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Osteosarcoma of the skull base in a 15-year-old boy.


A 15-year-old boy presented to the Pediatric Otolaryngology Clinic with diplopia and a mass at the medial aspect of the left orbit. The mass had doubled in size over the previous 6 months. He had been previously diagnosed with chronic sinusitis and seasonal allergies. Examination revealed a swelling and a soft-tissue mass in the left supraorbital and ethmoid area. The patient had a full range of eye motion and intact visual acuity.

Flexible fiberoptic nasopharyngoscopy demonstrated a polypoid mass protruding into the left nasal cavity and pedicled medial to the middle turbinate at the left ethmoid region. There was no purulent drainage from the ostiomeatal complex, and the mucosa was otherwise normal. Computed tomography (CT) demonstrated a left frontoethmoid mass with evidence of bone erosion at the skull base and lamina papyracea (figure 1, A). Magnetic resonance imaging (MRI) revealed extension of the mass into the extradural anterior cranial fossa (figure 1, B).

The patient was taken to the operating room for endoscopic biopsy and debulking of the left nasal cavity mass, left maxillary antrostomy, and left total ethmoidectomy. Intraoperatively, a large, left nasal mass consisting of glistening gray tissue was noted. Review of the histology (figure 2, A) suggested a low-grade malignancy, and the diagnosis of a low-grade chondromyxoid neoplasm was made, with a differential diagnosis of chondromyxoid fibroma, chondrosarcoma, and chondroblastic osteosarcoma.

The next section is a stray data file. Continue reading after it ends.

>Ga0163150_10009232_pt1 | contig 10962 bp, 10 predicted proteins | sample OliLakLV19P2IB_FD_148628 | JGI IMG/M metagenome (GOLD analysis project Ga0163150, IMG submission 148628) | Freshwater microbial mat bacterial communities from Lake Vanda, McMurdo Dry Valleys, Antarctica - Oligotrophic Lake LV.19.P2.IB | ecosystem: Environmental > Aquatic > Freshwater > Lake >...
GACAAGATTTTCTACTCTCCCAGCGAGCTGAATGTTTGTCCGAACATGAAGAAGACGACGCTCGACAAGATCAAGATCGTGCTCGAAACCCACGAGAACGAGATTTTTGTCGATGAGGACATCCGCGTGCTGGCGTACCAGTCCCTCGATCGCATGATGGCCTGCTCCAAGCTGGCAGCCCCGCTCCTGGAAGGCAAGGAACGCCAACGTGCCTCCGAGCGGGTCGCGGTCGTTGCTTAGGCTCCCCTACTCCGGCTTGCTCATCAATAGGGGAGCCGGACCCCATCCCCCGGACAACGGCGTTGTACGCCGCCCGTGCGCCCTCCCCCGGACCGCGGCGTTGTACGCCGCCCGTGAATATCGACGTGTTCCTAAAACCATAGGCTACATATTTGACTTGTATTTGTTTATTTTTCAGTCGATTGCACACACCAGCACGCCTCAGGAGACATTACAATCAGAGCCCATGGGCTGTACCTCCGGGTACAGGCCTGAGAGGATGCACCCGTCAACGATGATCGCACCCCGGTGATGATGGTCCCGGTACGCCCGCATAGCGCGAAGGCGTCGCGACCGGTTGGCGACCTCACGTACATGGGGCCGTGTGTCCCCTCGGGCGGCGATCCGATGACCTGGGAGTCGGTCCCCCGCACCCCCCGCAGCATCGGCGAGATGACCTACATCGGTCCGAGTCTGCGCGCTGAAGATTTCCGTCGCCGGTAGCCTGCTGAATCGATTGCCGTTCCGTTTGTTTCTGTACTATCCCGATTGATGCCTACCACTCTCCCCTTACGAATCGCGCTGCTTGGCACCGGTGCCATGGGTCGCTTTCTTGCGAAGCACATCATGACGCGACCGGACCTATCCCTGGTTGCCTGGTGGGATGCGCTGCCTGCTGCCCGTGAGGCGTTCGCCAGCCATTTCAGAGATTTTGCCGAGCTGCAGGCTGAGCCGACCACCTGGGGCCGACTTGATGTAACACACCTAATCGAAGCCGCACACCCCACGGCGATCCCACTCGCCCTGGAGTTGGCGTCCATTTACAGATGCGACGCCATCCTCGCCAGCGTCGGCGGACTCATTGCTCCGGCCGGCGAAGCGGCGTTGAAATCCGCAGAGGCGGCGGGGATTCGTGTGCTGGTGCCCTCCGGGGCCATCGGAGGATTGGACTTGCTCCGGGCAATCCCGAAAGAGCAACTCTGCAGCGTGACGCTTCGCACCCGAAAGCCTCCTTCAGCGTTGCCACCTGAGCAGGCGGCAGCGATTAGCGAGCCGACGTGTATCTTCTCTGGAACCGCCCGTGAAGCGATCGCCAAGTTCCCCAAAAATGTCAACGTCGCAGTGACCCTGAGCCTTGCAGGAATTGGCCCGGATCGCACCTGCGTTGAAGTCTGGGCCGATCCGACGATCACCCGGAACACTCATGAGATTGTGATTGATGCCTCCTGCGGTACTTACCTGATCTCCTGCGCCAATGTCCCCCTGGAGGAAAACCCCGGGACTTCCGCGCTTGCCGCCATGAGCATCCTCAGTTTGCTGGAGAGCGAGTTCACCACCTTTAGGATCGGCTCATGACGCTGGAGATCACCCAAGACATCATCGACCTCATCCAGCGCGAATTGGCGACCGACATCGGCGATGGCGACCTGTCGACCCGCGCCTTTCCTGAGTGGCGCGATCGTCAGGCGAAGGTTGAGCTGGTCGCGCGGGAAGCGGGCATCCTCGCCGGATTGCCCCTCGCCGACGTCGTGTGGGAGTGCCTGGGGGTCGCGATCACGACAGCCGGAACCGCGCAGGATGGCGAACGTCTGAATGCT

The patient underwent resection of the tumor via bifrontal craniotomy and epidural exploration. Nasal endoscopy at the completion of the craniotomy showed no evidence of tumor in the left ethmoid or skull base region. The tumor consisted of pink-white cartilaginous tissue admixed with fragments of red-tan bone. Based on histologic examination (figure 2, B), the patient was diagnosed with a grade 3 chondroblastic osteosarcoma. He was referred for chemotherapy and will be closely followed with serial MRIs.

Osteosarcoma is the most common primary malignant tumor of bone, occurring most frequently in the long bones of patients under the age of 20 years. (1) Craniofacial sites account for fewer than 10% of all osteosarcomas, and the most common site in the head and neck is the mandible. (2,3) The mean age at presentation for head and neck osteosarcoma is between 26 and 40 years. (4)

In children, osteosarcomas of the head and neck account for less than 1% of all head and neck malignancies and usually arise as secondary tumors after radiation therapy or chemotherapy. (2) Other predisposing factors include retinoblastoma and Li-Fraumeni syndrome) Primary osteosarcoma of the craniofacial bones in children is even less common and typically presents as an expanding, painless swelling of 6 months' duration. (2)